Vår pondered: "I wonder how I can change this very personal story into literature", and this is certainly one way to try -- but Anatomy. Monotony. doesn't really go far enough, in any respect. While descriptive, it isn't raw -- the brutal honesty that might, perhaps, be revealing --, and the self-reflection remains fairly shallow. Occasionally, Vår seems to be on the verge of some insight, but fails to make the connections: she makes the claim: "The only way to get a feeling for a place is to experience it alone, I think, find one's own way, one's own tempo, one's on good and bad habits", but fails completely to project that go-it-alone approach to her inter-personal relationships.
       Presumably, Vår and Lou's (open-)marriage concept is meant to shock in its pseudo-daring, but it doesn't really seem very daring at all; rather Vår and Lou seem to be struggling desperately with coming to terms to with any sort of emotion and human connection, with each other or others. Not they don't have honest, deep feelings -- but they seem entirely dazed by them: when Vår says, early on: "I'm lucky to have my art, my scribbling, so I have somewhere to put my feelings" she's oblivious to what she's saying -- that the life she's leading doesn't allow her feelings expression anywhere else but in her 'scribblings'.
       It doesn't help the novel, as literary work, that the sex isn't very sexy, and the writing -- not helped by the translation -- ... struggles. Some of the simple descriptions show a writer trying way too hard:
I run through the city, my legs like the second hand on a watch, I don't stop until I'm home.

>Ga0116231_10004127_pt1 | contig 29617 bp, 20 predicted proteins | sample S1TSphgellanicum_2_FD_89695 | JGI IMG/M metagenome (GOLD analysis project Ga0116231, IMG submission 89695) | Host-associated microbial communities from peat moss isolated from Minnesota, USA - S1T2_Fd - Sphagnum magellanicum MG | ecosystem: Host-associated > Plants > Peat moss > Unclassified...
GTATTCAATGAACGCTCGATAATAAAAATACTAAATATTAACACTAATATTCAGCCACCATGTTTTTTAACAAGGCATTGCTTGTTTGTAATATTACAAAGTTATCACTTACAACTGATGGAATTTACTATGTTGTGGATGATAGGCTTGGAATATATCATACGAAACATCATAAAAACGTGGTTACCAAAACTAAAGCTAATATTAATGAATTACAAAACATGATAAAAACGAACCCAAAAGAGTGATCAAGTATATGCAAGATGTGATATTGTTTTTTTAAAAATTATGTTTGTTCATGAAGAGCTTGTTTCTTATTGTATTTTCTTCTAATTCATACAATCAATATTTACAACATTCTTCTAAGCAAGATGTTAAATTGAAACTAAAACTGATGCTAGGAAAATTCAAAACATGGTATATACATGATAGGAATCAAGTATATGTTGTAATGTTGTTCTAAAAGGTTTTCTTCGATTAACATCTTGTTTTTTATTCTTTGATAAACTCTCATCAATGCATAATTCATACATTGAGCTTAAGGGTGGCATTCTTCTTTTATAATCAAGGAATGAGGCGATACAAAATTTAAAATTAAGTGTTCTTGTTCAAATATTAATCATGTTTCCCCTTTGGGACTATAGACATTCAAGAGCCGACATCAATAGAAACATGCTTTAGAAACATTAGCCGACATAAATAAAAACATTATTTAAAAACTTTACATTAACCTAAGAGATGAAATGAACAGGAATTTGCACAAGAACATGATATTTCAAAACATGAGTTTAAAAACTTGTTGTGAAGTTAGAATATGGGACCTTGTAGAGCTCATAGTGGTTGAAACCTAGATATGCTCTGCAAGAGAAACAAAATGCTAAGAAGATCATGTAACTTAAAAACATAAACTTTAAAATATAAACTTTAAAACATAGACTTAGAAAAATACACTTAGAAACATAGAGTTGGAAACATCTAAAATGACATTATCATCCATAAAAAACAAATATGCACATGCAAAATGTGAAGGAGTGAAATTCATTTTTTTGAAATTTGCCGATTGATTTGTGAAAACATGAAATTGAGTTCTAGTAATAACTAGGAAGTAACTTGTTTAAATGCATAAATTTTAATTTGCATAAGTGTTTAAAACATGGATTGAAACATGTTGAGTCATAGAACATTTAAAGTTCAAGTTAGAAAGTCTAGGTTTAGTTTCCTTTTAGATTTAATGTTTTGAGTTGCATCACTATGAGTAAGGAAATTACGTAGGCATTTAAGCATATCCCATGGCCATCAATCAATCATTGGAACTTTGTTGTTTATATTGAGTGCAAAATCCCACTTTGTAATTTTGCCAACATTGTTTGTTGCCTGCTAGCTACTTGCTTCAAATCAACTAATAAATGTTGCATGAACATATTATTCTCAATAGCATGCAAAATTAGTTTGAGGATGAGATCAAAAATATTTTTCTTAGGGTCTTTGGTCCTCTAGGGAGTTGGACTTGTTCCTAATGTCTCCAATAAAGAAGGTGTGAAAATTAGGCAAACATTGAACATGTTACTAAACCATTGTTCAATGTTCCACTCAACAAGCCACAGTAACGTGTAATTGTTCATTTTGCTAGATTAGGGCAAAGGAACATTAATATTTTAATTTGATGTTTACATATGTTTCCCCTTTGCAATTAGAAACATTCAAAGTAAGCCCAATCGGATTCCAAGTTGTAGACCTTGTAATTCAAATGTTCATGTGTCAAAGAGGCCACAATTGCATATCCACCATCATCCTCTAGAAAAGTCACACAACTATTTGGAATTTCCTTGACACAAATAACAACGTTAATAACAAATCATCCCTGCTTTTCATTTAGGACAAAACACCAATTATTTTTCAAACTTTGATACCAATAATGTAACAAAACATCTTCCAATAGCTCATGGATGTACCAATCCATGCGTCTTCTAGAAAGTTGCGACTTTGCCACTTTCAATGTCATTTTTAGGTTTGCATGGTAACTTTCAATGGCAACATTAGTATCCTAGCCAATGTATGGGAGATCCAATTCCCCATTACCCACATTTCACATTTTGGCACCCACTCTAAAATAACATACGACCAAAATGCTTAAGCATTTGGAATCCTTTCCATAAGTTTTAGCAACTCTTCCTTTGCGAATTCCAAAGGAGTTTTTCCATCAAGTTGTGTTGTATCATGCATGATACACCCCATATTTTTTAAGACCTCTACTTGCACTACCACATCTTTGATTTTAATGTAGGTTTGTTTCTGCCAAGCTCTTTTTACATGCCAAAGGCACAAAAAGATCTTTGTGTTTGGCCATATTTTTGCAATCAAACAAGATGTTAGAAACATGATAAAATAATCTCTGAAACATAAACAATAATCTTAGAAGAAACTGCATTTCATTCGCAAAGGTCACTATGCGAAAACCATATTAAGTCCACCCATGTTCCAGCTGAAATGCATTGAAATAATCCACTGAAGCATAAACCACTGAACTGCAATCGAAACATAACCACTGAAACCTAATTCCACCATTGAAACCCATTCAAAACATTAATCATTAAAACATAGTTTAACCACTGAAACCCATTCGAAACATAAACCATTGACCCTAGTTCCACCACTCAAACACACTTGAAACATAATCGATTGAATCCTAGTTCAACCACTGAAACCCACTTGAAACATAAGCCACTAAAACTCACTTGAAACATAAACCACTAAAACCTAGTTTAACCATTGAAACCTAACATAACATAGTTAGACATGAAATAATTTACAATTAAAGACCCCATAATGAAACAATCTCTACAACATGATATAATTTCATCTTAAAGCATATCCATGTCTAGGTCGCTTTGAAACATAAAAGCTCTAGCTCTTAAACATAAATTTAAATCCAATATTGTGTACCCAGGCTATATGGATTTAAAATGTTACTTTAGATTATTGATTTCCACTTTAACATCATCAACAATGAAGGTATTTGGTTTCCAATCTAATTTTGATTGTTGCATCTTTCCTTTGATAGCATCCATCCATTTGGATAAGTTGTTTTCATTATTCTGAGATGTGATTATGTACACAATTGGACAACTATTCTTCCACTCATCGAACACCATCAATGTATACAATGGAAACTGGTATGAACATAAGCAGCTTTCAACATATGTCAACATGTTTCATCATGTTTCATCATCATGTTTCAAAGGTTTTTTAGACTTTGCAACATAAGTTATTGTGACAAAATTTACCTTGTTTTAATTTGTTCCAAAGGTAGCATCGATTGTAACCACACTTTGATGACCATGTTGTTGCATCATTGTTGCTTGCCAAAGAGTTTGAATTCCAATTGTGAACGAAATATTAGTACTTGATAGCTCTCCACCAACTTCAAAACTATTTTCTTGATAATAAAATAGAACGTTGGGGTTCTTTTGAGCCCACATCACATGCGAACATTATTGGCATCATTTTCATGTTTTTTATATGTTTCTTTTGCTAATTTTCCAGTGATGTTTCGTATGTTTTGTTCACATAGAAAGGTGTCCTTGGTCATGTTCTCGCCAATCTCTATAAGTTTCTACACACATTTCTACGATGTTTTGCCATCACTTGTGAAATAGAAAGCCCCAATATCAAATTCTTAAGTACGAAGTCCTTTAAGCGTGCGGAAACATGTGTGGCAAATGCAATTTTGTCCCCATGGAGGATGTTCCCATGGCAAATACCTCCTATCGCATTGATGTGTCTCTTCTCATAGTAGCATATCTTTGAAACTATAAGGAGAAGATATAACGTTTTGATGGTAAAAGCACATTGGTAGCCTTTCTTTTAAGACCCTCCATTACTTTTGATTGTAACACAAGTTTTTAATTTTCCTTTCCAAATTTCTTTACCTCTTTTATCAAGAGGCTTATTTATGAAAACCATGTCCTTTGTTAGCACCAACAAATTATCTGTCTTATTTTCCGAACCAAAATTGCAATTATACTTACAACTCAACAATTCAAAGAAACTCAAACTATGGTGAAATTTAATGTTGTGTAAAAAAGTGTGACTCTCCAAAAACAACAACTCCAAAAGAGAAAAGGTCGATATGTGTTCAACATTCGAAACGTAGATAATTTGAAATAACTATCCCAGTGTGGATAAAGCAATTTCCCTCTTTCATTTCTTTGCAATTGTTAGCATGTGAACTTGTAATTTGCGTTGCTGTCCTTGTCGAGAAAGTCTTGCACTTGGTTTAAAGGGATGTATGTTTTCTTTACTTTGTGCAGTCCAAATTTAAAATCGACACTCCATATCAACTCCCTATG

Legs moving "like the second hand on a watch" ? Two legs, moving like a single second hand -- that, anchored in place at one end, ticks in a circular motion ?
       And some sentences beggar belief:
     With you, an orgasm is like a momentous upchuck of the finest food and drink.
       (Rather too lackadaisical editing also does the book no favors: see just some of the sentences quoted above, e.g.: "He asks if I know the author Pauline Réage ?" is not a proper sentence in English.)
       Anatomy. Monotony. comes across as a heartfelt attempt by a young woman to process, through writing, her juggling of unfulfilling yet passionate relationships -- trying, just a bit too hard, to be 'literary' and daring, and not quite equipped for the task at hand. The book is ultimately way too personal, tending towards too much idealized wishful projection -- a lover telling Vår: "You are violently, incredibly beautiful, and extremely tender" -- as Vår/Poppy/Moe can't achieve anywhere near the necessary distance from herself and her acts. - M.A.Orthofer